In August 1896 local landowner Colonel Richard Ainsworth planned to use the whole area of open moorland for grouse shooting and decided that the lane known as Coal Pit Road was private so he put a gate across the lower end to prevent public access, but two local men who were against the idea decided to organise a mass trespass to reclaim the ancient ‘historical right of way’. On September 6th that year around 1,000 people assembled just to the north of Bolton town centre and set off on the seven mile walk through the Halliwell and Smithills areas and over the top of Winter Hill via the disputed track – as they headed towards Coal Pit Road many more joined the march and by the time the gate was reached there were 10,000 people walking, led by a brass band. Although Colonel Ainsworth’s men and members of the local constabulary made a stand the gate was attacked and demolished and the protesters rushed through onto the disputed land, eventually forming a stately procession over the moor to the summit.
Over the coming three weekends more marches were held but eventually Ainsworth succeeded in getting writs issued to the leaders and the marches stopped while the court case was held. Unfortunately for the leaders the Colonel won the case and proceeded to take it out on them by claiming damages and court fees which bankrupted them – Smithills Moor was finally closed off and the Colonel was able to indulge his love of grouse shooting. By 1938 the moor had passed into the possession of the local council and on the back of the smaller but more famous 1932 mass trespass of Kinder Scout in the Peak District the path was reopened to the public, though it wasn’t until June 1996 that it was finally declared to be an official Right of Way. The first words on the memorial stone are from a short poem written by one of the locals at the time of the mass trespass –
“Will Yo’ come O Sunday Mornin’ Fo a Walk O’er Winter Hill?
Ten thousand went last Sunday But there’s room for thousands still!
O the moors are rare and bonny An’ the heather’s sweet and fine
An’ the road across the hilltops is the public’s — yours and mine.’
A couple of hundred yards from the gate the path curved round to the right for a short distance then crossed a stream via some steps and a short boardwalk and continued uphill across the moor, but my route took me up a small but very steep hill on the right via some very rough and uneven rocky steps. At the top of the hill I was faced with a second steep hill and a rough path up it, though once I got to the top the land levelled out and the path became more grassy. It didn’t take long to reach the reservoir – looking at Google Maps satellite view I’d got the impression it was quite a distance from the gate but it had only taken twelve minutes to walk up there so it was no distance at all really.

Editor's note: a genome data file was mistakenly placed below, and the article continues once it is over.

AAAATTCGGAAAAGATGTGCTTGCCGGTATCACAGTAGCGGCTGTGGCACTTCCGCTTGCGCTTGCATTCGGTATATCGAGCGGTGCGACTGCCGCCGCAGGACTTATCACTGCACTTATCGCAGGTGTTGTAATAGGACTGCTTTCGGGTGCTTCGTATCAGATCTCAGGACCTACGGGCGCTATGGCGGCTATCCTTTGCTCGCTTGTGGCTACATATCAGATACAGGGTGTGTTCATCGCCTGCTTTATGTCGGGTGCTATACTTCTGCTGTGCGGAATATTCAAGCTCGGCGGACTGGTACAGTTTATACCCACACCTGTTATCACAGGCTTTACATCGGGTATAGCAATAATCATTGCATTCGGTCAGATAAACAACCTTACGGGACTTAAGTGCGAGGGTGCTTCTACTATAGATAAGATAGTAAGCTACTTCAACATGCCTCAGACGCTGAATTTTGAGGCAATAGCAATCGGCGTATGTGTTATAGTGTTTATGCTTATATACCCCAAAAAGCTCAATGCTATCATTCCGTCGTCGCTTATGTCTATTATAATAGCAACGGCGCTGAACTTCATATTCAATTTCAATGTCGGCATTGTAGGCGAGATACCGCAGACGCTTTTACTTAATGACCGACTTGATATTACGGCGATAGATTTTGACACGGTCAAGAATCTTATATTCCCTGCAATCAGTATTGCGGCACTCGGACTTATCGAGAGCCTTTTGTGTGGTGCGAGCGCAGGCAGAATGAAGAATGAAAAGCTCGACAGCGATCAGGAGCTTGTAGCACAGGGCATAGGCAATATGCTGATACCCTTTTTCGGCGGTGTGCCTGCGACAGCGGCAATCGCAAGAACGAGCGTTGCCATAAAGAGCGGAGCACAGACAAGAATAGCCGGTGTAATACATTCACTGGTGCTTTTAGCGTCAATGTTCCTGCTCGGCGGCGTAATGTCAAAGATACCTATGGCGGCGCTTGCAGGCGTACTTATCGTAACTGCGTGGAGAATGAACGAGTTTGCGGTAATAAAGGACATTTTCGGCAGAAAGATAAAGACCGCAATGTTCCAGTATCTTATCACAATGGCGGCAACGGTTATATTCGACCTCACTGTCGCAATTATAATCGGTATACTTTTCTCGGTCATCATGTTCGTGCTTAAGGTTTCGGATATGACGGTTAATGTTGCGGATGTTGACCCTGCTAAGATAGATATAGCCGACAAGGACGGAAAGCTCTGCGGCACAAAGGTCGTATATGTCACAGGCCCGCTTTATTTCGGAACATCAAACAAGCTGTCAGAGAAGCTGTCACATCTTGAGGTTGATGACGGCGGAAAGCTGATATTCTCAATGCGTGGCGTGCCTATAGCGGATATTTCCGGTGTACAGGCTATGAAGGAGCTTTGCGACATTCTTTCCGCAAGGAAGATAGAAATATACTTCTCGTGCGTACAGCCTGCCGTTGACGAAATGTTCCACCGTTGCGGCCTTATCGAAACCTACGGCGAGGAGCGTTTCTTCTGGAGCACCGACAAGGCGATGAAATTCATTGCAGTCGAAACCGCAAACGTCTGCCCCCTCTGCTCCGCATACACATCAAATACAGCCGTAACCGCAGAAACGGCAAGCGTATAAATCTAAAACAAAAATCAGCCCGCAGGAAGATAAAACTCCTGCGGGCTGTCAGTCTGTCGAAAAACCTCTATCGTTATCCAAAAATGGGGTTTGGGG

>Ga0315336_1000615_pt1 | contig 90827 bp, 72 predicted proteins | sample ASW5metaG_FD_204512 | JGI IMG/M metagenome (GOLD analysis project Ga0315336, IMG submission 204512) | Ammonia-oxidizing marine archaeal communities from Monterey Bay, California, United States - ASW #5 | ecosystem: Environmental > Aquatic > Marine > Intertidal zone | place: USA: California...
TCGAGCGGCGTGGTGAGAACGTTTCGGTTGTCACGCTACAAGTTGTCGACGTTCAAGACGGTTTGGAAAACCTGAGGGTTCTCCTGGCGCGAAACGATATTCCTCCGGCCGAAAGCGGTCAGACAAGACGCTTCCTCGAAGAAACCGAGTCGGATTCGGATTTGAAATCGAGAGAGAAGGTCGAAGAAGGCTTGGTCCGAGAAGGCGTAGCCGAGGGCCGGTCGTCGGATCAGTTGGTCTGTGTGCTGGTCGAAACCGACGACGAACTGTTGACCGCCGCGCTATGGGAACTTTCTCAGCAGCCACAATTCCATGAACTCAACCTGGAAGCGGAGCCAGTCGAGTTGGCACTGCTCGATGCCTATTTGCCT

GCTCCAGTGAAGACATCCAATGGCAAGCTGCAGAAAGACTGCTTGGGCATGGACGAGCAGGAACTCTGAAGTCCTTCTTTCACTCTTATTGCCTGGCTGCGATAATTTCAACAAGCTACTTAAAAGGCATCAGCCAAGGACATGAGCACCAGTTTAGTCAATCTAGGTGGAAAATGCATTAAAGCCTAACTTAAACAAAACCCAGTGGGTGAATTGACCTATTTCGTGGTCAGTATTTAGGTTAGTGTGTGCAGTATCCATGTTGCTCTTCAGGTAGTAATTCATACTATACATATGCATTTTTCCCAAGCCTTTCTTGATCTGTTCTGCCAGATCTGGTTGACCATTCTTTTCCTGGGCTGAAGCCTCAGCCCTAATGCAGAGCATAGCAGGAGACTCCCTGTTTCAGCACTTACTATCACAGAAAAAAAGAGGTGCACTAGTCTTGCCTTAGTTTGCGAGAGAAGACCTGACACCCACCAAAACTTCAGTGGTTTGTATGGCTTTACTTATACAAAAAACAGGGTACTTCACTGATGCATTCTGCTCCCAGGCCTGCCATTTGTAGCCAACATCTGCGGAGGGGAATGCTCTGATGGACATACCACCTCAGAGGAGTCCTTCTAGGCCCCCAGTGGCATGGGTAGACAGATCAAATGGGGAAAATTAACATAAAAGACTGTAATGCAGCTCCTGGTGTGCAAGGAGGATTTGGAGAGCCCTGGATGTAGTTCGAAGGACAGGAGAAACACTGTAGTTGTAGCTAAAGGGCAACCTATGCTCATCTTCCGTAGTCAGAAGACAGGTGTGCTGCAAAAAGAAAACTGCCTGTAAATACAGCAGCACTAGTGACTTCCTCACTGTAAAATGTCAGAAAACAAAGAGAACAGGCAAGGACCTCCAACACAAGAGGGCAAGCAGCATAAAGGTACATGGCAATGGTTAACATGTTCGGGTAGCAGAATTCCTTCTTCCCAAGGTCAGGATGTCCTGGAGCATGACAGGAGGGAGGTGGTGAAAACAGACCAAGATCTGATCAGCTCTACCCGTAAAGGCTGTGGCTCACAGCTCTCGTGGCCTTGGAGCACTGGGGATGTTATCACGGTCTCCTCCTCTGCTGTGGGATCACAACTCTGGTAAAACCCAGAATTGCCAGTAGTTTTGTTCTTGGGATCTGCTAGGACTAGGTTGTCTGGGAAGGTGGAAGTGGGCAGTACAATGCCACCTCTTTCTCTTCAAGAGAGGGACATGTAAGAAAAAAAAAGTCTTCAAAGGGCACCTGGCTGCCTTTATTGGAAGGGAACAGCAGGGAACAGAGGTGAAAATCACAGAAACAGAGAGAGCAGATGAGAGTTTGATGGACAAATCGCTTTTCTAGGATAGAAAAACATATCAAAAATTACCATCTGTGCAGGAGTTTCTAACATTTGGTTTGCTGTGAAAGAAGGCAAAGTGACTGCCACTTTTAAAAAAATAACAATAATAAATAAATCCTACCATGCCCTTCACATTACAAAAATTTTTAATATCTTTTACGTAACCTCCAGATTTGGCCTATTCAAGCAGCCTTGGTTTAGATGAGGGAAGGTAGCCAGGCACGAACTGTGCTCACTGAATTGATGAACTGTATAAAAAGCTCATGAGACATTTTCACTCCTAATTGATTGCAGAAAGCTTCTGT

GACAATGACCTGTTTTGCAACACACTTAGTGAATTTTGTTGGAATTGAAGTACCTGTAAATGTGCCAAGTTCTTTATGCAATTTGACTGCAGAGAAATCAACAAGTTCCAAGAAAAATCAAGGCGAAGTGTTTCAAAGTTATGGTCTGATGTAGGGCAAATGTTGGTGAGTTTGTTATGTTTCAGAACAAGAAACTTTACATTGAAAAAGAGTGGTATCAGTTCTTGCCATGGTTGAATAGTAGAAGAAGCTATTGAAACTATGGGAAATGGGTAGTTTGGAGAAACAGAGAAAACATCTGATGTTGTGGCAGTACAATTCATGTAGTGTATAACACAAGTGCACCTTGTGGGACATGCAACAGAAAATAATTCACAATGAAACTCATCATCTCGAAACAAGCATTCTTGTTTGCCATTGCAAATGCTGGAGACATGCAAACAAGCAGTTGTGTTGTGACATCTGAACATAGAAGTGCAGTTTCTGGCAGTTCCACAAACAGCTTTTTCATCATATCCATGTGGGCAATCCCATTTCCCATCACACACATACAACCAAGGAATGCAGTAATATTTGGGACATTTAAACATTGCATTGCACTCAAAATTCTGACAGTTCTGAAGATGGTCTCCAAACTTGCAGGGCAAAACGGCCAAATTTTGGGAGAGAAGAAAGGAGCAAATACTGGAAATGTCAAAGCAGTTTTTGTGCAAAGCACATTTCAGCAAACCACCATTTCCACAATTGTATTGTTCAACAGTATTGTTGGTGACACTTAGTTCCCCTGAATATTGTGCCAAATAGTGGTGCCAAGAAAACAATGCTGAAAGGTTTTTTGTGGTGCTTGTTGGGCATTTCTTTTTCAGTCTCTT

The reservoir itself is situated in one of the most exposed and wind swept parts of the moors and is nothing special to look at, but being so high up it gave far reaching views to Manchester and beyond although those views were a little hazy in the warm sunshine. Looking round at the immediate area there was much evidence of the recent fire – huge areas of burnt and blackened moorland, patches of heather which should have been blooming but which were a charred and blackened mess, and over the far side of the reservoir I could see where the fire had burned right down to the water’s edge. Apart from the occasional bleat of a sheep in the distance there was no sound anywhere, and with no other humans around I had the place completely to myself.
Unfortunately I was prevented from walking all the way round the reservoir by a stream and some very boggy land at each end so once I’d got the photos I wanted I retraced my steps along the south side; the views over the nearby countryside and farm land were good and in the distance to the west I could see the small hill with the three cairns of the Two Lads on another part of the moor. Away from the reservoir the patches of burnt land encroached closer to the path and in several places the path itself had been burnt, evidence that the reservoir had at least stopped some of the fire from spreading even further.
After safely negotiating the rough steps back down the steep hill I made my way back to the van and I’d just got through the gate onto the lane when a carriage carrying three people and pulled by two almost identical ponies appeared round the bend in front of me – it had just got past me when it came face-to-face with a car coming the other way. The car driver must have had to reverse quite a long way back to allow the carriage to pass as I’d put the dogs back in the van, reversed and done a difficult 4-point turn in the narrow lane, avoiding the hidden ditch on either side, and got halfway back to the main road before the car appeared behind me.
Back at home I had just enough time to download my photos onto the pc before going to work, and when I came out of there two hours later I found that in spite of the sunshine quite a lot of cloud had gathered so I was glad I’d done the walk that morning. The weather conditions had been perfect, and having found that the walk itself wasn’t as far or as difficult as I’d first thought it’s one I’ll probably do again another time.